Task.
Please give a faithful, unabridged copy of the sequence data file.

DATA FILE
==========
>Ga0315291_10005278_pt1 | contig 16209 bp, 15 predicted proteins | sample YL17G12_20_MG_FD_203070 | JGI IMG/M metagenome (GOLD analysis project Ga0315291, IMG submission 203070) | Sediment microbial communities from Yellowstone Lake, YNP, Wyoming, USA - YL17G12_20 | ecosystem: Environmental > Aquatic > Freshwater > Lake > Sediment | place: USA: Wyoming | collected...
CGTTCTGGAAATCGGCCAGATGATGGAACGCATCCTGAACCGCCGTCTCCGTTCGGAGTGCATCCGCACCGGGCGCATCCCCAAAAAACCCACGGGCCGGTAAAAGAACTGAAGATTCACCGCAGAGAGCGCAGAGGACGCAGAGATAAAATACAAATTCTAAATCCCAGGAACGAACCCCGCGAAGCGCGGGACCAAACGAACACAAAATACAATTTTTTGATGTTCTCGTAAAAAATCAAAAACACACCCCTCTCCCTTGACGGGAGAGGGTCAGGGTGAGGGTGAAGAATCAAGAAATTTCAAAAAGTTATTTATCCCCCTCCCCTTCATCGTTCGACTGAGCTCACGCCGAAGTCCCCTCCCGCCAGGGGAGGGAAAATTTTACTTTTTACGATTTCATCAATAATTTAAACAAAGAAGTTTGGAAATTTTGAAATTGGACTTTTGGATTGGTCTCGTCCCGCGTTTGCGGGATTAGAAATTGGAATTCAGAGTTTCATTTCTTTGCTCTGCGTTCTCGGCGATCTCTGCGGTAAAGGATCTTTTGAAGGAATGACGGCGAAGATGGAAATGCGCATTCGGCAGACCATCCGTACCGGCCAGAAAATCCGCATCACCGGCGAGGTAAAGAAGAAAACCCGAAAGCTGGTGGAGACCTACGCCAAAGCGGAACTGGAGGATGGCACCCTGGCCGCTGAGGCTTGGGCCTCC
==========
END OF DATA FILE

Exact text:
>Ga0315291_10005278_pt1 | contig 16209 bp, 15 predicted proteins | sample YL17G12_20_MG_FD_203070 | JGI IMG/M metagenome (GOLD analysis project Ga0315291, IMG submission 203070) | Sediment microbial communities from Yellowstone Lake, YNP, Wyoming, USA - YL17G12_20 | ecosystem: Environmental > Aquatic > Freshwater > Lake > Sediment | place: USA: Wyoming | collected...
CGTTCTGGAAATCGGCCAGATGATGGAACGCATCCTGAACCGCCGTCTCCGTTCGGAGTGCATCCGCACCGGGCGCATCCCCAAAAAACCCACGGGCCGGTAAAAGAACTGAAGATTCACCGCAGAGAGCGCAGAGGACGCAGAGATAAAATACAAATTCTAAATCCCAGGAACGAACCCCGCGAAGCGCGGGACCAAACGAACACAAAATACAATTTTTTGATGTTCTCGTAAAAAATCAAAAACACACCCCTCTCCCTTGACGGGAGAGGGTCAGGGTGAGGGTGAAGAATCAAGAAATTTCAAAAAGTTATTTATCCCCCTCCCCTTCATCGTTCGACTGAGCTCACGCCGAAGTCCCCTCCCGCCAGGGGAGGGAAAATTTTACTTTTTACGATTTCATCAATAATTTAAACAAAGAAGTTTGGAAATTTTGAAATTGGACTTTTGGATTGGTCTCGTCCCGCGTTTGCGGGATTAGAAATTGGAATTCAGAGTTTCATTTCTTTGCTCTGCGTTCTCGGCGATCTCTGCGGTAAAGGATCTTTTGAAGGAATGACGGCGAAGATGGAAATGCGCATTCGGCAGACCATCCGTACCGGCCAGAAAATCCGCATCACCGGCGAGGTAAAGAAGAAAACCCGAAAGCTGGTGGAGACCTACGCCAAAGCGGAACTGGAGGATGGCACCCTGGCCGCTGAGGCTTGGGCCTCC